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Women on Weights (WOW), was so popular amongst users that organizers say it will be extended beyond its original end of date of Nov.1.
The program was designed to empower students who identify as women by teaching the principles of weight training and how to use equipment properly in a safe environment with a female trainer, according to the RAC Learn To Page.
Evangelia Taylor, who originally created the original WOW workshop, says the training program has changed and morphed over a decade depending on the demand.
Taylor says that post-COVID, a class also called WOW existed, which did not return until this year.
Anissa Harris, a group fitness instructor at TMU, was asked to restart the program this fall. She is also breaking down the misunderstanding and stigma surrounding women and weight training.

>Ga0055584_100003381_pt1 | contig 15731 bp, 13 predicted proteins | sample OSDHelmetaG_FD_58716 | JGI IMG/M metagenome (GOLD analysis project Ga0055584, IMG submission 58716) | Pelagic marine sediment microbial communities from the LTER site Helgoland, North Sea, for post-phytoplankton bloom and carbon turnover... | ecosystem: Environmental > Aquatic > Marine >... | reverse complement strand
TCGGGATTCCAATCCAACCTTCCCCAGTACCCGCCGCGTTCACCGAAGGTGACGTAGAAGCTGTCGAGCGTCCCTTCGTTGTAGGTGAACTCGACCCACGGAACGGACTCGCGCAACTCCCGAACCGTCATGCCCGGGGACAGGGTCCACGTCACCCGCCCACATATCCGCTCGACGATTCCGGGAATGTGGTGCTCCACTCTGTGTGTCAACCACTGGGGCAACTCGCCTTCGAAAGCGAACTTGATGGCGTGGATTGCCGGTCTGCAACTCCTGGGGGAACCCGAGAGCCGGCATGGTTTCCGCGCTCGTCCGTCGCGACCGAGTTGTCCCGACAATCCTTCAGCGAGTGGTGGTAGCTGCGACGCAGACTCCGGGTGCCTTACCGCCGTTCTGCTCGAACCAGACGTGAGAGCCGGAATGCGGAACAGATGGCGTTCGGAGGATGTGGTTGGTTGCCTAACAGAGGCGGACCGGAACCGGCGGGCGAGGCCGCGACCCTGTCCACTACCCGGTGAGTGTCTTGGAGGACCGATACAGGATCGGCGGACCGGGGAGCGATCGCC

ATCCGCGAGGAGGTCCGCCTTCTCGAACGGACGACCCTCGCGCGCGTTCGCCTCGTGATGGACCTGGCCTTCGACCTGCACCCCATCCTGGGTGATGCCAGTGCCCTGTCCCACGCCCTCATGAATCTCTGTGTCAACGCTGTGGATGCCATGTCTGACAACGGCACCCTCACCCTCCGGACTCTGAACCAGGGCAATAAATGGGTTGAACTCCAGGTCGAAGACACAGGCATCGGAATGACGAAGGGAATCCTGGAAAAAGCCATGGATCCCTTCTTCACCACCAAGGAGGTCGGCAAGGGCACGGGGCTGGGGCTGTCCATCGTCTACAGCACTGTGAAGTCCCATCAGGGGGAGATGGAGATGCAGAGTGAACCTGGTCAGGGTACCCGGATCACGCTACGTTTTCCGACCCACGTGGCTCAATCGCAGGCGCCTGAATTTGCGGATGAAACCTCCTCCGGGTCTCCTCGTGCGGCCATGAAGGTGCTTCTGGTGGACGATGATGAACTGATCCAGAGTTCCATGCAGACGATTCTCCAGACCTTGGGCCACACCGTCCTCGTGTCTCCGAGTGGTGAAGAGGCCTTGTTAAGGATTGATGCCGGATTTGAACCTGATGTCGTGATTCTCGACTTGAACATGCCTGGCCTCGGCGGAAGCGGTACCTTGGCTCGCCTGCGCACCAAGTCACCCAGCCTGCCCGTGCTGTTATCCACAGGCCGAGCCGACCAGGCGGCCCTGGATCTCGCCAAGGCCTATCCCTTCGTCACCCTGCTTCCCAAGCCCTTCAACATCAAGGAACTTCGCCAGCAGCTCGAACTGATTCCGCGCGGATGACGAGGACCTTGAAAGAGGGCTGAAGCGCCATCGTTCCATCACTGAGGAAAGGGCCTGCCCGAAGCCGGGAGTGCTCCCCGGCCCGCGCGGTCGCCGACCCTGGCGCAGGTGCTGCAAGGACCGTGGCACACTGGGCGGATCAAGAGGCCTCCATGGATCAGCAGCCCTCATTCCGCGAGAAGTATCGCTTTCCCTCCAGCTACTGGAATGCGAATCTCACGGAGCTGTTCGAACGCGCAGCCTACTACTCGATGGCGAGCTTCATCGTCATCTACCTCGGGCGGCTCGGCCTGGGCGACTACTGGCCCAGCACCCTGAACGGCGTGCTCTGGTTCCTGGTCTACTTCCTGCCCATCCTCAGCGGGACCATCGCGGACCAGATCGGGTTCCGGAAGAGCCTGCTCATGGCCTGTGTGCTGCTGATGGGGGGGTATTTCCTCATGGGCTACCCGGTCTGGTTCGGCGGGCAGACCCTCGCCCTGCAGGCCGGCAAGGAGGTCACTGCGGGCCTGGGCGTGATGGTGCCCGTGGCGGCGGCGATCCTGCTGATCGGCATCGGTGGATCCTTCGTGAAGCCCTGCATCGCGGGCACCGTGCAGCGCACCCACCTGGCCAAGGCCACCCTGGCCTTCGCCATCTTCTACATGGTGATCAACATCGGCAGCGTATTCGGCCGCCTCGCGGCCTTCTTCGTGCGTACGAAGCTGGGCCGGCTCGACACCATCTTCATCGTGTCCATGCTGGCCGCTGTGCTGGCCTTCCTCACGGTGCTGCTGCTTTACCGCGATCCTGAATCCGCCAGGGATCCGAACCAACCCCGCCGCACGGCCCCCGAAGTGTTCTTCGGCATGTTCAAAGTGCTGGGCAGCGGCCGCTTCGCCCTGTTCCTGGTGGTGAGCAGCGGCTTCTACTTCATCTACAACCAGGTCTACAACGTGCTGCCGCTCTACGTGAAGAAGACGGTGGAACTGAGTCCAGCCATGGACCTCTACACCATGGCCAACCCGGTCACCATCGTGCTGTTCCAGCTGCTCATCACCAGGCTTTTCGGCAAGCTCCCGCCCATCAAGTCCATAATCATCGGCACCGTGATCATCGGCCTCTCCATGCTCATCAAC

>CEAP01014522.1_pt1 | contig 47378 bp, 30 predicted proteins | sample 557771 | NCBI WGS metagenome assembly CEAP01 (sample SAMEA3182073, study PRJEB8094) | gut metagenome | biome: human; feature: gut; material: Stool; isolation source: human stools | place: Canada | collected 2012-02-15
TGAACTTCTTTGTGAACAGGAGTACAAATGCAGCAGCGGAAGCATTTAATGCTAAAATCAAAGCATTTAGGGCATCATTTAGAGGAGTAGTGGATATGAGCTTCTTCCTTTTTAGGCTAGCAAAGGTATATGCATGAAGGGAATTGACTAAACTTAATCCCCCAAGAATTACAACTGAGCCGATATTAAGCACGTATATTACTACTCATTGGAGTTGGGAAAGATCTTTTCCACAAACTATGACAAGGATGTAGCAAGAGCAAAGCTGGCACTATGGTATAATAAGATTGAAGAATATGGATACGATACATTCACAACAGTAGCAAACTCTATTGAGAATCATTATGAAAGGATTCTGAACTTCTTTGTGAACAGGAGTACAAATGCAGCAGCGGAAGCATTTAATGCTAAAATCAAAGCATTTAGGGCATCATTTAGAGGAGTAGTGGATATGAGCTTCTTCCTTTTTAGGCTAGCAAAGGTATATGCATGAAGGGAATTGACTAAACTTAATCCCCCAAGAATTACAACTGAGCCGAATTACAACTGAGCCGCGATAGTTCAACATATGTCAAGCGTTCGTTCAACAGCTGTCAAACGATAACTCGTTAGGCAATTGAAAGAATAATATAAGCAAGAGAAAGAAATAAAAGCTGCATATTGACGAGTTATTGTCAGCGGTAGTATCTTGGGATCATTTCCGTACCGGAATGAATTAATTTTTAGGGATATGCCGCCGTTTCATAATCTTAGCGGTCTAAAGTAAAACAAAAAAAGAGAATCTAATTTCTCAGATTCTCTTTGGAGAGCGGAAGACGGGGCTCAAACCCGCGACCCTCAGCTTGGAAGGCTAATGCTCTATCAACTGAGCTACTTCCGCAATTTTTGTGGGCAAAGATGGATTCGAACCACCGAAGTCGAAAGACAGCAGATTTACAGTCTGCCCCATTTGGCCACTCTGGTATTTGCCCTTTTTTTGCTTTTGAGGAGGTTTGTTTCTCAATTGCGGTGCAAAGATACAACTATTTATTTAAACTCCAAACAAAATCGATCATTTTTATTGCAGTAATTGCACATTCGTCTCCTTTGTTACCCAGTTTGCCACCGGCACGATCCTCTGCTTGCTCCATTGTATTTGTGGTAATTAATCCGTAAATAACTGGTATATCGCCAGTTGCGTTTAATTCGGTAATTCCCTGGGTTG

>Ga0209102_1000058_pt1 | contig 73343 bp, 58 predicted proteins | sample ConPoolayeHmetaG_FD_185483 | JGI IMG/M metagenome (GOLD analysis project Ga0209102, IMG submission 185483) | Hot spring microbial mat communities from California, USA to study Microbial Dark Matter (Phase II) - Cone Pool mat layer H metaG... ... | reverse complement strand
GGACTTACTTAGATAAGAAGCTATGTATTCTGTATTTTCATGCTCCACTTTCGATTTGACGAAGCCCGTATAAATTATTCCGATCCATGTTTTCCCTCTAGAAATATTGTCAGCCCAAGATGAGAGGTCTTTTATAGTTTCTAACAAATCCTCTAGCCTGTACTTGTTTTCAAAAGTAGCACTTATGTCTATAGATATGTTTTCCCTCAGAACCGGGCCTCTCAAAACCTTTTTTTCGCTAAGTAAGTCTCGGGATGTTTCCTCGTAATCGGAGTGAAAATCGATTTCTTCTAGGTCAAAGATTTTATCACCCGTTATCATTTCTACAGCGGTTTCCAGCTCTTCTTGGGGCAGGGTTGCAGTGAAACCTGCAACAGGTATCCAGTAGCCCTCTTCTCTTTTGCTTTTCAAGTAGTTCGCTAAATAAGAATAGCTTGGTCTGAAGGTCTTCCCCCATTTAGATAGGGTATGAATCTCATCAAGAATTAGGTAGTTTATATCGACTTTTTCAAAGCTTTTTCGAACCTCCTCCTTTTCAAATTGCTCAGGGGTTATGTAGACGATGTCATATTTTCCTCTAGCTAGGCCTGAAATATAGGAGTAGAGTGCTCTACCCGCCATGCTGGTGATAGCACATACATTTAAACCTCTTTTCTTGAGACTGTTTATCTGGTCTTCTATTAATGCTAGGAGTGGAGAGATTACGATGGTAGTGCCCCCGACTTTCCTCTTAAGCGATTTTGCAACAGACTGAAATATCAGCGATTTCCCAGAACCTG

“Sometimes [women think] ‘if I lift weights, I’m gonna get bulky, ’” said Harris. “There’s only a small percentage of the female population that have enough testosterone in their body to actually get big.”
Linda Rosario-Earnshaw, a member of the executive board of the Ontario Weightlifting Association and a retired Olympic weightlifting athlete, has noticed the popularity of the sport when it comes to women.
“Women are really proud and happy to get strong,” she said. “It’s a really wonderful thing. It’s just amazing to see females lifting heavyweights like incredible weight and they come in all shapes and sizes.”
For students who are afraid to take on the sport, great people and a good gym are key safety elements when taking on the sport for Rosario-Earnshaw.
“Don’t be scared, get a good coach and start off small,” she said. “Get somebody who really knows what they’re doing when it comes to weight training.”
All sessions of the program are conducted during women’s hours at the RAC and cost $10 per session.